INDIANAPOLIS (AP) Alabama’s Bryce Young and Georgia’s Stetson Bennett both traded in 2018. One got a lot more attention than the other.
Already a famous quarterback prospect before his freshman year of high school, Young made headlines in Southern California when he decided to hang out with powerhouse Mater Dei. There, he would replace five-star recruit JT Daniels, who had decided to skip his senior year and enroll early at USC.
As for Bennett, after spending 2017 leading the scout team in Georgia, he moved on to Jones County Junior College near Hattiesburg, Mississippi. He threw 16 touchdown passes and led the Bobcats to a 10-2 record.
While Young seemed destined to be a Heisman Trophy winner since college, Bennett seemed better suited to the Sun Belt than the Southeastern Conference — even when he returned to Georgia as a scholarship winner in 2019.
On Monday night, the former five-star and former extra arrive at the same destination when Alabama’s No. 1 takes on Georgia’s No. 3 in the College Football Playoff Championship game.
At a time when national championship contenders are more likely than ever to have elite NFL quarterback prospects — from Deshaun Watson to Joe Burrow to Mac Jones — Bennett’s run as a that QB1 for Georgia was one of the most surprising stories of the season.
“Stetson is a resilient kid,” Georgia All-America defensive tackle Jordan Davis said Saturday.
Graduating from Pierce County High School in Blackshear, Georgia, a small town in the southeast of the state, Bennett’s scholarship offers ranged from Mercer to Middle Tennessee State.
Instead, he marched to Georgia, where his most notable rookie moment was playing Heisman Trophy winner Baker Mayfield in the Bulldogs’ Rose Bowl build-up.
“I don’t rely too much on that experience,” Bennett said. ”I didn’t expect to play.”
With the arrival of another five-star quarterback to Georgia, Justin Fields, in 2018, Bennett transferred to junior college.
Taking the bus to games in Mississippi is a far cry from playing for the No. 1 team in the nation, but many high-caliber players go through these JUCOs.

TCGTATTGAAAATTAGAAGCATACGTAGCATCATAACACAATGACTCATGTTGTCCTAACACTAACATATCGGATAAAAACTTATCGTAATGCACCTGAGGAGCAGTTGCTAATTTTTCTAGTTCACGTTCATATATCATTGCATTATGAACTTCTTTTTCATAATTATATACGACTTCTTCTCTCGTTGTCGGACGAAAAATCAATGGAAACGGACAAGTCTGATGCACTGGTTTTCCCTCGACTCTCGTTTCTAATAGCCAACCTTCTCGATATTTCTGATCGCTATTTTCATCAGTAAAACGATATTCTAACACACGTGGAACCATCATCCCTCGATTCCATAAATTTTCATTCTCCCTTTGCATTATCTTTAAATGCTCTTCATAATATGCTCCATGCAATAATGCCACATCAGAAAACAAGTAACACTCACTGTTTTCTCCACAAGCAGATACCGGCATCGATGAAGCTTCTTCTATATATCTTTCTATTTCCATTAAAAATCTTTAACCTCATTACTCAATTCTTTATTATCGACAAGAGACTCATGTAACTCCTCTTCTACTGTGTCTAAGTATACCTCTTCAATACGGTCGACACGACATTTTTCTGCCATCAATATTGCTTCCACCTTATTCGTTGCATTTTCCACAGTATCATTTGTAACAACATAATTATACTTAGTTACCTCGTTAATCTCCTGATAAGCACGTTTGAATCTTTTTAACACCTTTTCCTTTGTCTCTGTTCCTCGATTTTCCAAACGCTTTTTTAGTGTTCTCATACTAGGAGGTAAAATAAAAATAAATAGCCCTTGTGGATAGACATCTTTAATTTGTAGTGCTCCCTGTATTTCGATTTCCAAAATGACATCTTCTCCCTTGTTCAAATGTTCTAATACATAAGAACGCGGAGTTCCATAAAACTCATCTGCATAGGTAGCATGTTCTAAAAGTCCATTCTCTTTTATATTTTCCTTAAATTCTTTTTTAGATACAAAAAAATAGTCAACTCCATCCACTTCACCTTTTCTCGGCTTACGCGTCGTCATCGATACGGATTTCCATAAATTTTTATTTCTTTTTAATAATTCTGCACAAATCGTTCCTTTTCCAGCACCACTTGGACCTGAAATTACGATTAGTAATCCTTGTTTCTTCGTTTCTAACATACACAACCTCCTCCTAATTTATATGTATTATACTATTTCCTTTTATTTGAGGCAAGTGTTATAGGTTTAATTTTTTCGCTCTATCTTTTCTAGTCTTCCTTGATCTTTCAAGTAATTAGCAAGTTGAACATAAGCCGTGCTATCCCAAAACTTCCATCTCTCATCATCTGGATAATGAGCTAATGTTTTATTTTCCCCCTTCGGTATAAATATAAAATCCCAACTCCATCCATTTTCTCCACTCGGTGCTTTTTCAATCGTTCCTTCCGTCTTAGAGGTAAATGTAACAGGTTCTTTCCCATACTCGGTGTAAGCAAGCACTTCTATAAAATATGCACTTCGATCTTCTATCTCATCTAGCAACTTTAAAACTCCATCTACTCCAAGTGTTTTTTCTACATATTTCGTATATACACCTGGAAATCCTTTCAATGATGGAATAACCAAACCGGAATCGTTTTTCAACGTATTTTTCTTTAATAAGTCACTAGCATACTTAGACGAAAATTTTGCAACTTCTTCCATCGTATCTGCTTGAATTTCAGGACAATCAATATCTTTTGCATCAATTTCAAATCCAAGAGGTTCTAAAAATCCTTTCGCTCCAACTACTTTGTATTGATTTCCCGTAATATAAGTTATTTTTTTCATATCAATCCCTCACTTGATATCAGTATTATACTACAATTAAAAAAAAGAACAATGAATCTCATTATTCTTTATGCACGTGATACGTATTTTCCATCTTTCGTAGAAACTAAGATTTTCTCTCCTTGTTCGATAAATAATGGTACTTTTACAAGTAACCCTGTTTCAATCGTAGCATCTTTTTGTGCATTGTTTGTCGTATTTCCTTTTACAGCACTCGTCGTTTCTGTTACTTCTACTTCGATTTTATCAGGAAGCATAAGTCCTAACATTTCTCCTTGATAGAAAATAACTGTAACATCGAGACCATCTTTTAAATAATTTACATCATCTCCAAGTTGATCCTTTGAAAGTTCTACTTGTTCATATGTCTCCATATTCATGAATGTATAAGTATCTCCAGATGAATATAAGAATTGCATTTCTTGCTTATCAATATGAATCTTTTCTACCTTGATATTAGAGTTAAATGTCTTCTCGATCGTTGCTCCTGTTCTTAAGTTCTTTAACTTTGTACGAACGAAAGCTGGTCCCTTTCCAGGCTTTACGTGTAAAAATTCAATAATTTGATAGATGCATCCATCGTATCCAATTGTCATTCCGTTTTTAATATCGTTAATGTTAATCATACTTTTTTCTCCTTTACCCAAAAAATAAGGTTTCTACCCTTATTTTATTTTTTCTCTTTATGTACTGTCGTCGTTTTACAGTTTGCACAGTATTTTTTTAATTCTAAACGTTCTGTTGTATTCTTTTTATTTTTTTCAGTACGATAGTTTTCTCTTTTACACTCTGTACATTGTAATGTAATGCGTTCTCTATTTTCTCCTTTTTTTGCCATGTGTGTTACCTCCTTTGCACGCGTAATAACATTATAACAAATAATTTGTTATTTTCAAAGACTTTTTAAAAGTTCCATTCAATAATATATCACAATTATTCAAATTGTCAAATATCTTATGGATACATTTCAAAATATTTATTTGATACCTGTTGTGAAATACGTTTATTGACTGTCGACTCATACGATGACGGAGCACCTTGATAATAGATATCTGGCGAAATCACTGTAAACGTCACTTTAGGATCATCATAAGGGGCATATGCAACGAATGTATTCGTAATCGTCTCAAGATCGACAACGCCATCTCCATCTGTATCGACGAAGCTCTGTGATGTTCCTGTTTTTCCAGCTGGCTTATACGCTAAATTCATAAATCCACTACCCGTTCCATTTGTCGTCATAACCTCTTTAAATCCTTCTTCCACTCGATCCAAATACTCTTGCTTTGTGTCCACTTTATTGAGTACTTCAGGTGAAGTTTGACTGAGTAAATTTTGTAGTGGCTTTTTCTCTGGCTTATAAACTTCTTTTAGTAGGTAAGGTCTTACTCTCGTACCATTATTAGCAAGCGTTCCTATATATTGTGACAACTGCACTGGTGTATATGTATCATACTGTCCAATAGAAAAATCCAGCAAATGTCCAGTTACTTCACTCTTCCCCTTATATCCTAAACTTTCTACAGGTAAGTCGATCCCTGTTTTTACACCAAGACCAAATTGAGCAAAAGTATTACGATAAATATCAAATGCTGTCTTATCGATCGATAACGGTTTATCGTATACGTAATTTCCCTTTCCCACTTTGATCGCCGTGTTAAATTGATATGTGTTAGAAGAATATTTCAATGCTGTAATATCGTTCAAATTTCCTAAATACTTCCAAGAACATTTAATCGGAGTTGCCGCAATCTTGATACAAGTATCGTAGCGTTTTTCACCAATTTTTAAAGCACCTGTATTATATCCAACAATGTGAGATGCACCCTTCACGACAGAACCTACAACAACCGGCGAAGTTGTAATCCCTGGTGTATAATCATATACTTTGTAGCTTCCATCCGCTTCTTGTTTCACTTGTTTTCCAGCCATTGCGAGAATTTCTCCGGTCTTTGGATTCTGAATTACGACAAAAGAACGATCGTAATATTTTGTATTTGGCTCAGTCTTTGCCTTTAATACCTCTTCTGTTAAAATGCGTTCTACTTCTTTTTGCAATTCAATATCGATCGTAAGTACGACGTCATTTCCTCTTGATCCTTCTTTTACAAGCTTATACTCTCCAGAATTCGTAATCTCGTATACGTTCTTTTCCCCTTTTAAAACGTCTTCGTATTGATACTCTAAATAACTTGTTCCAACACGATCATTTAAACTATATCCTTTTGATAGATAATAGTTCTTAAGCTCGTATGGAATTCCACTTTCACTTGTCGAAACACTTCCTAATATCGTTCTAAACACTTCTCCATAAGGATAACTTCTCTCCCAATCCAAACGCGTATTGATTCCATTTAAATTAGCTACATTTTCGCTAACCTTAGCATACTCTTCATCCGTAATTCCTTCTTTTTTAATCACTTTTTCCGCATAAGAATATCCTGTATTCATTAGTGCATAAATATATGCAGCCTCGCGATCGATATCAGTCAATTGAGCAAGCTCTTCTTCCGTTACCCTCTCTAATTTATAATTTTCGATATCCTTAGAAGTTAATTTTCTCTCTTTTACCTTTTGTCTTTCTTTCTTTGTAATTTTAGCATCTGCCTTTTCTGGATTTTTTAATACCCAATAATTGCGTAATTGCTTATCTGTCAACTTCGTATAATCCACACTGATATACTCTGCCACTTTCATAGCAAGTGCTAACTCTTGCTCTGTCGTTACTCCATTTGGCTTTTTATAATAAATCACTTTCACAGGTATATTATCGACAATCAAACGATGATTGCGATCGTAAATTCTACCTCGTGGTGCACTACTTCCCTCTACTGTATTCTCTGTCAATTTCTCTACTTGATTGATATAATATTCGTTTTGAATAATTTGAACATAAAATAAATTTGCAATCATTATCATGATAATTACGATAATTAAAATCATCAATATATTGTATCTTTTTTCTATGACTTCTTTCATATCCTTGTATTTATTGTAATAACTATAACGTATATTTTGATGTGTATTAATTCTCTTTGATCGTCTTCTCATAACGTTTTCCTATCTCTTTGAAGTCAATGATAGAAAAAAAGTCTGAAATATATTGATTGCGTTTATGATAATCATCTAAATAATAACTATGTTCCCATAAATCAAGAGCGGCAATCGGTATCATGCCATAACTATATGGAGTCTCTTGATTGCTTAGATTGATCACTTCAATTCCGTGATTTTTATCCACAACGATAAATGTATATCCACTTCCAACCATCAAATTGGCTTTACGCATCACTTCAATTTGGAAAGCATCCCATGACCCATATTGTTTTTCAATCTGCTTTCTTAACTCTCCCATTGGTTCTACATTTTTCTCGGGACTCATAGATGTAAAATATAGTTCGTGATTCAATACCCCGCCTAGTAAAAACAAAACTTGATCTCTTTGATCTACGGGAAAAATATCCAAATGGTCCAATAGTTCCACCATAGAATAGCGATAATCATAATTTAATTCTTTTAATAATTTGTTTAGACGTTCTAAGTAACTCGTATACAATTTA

Jones’ coach Steve Buckley said the team Bennett played on had eight defensive players who eventually signed with the Power Five schools.
Buckley said Bennett was still recovering from a shoulder injury when he arrived at Jones and didn’t start pitching in practice until the Tuesday before Game 1.
Knocking down the rust, Bennett completed 55% of his passes and threw 14 interceptions that season. Still, he showed enough potential to attract FBS scholarship offers and he was headed for Louisiana-Lafayette until Georgia came in late.
The Bulldogs needed a replacement for Jake Fromm after Fields’ transfer and familiarity with Bennett made him a safe bet.
“I said don’t think about it,” Buckley said of Georgia’s offer. ”Absolutely not.”
It wasn’t that Buckley didn’t think Bennett could play at Georgia. The coach was skeptical whether Bennett would get a legitimate opportunity against higher rated players.
“So what do you want for next year?” Buckley remembers asking Bennett. “Do you want to go play or do you want to be on a team?”
Fromm left after the 2019 season, but it looked like Buckley’s concerns for Bennett would become a reality. Georgia brought two transfers in 2020: Jamie Newman from Wake Forest and Daniels from USC.
But Newman pulled out of the pandemic-altered season and Daniels’ injuries created opportunities for Bennett, who took them despite doubters.
“That’s the nature of the beast. You’re either the hero or a zero,” Bennett said.
There was never any doubt about Young’s ability.
Young began taking lessons from a professional quarterback coach at age 5, aligning himself with players who were three or four years older than him.
“I had to beg (coach) and say, ‘Look, he’s super mature,'” Bryce’s father Craig Young said.
Bryce Young played for one of Pop Warner California’s most prestigious teams, the IE Ducks, and received his first scholarship offer as an eighth-year coach at the then Texas Tech , Kliff Kingsbury.
“It was a huge blessing,” Young said Saturday. “It has kind of become a reality that I will be able to play football at the top level.”
Young became one of the nation’s most sought-after recruits at Mater Dei, a school that produced former USC quarterbacks Matt Leinart and Matt Barkley. When Young opted out of USC and returned to Alabama, it was national news.
When he arrived in Tuscaloosa, it was fair to wonder — as many have — if Young could beat Mac Jones and start as a freshman.
Young found himself sitting behind Jones, who led the Crimson Tide to the national championship last year and became a first-round pick and starting rookie for the New England Patriots.
Young slipped into the starting job with ease this season, becoming the first Alabama quarterback to win the Heisman and leading the Tide back to the title game.
Although their experiences have been very different, Bennett and Young share at least two obvious traits. Both are undersized, listed at 5-foot-11 and under 200 pounds. More importantly, they are both convinced that they are exactly where they are meant to be.
Even if one of them took a most unusual route to get there.
“It’s not ignorant confidence, like I believe I can do anything,” Bennett said. “But I believe I can play football very well, and it’s thanks to the work I’ve put in over the last few years that I’ve played football.”
Follow Ralph D. Russo at https://twitter.com/ralphDrussoAP and listen at http://www.appodcasts.com
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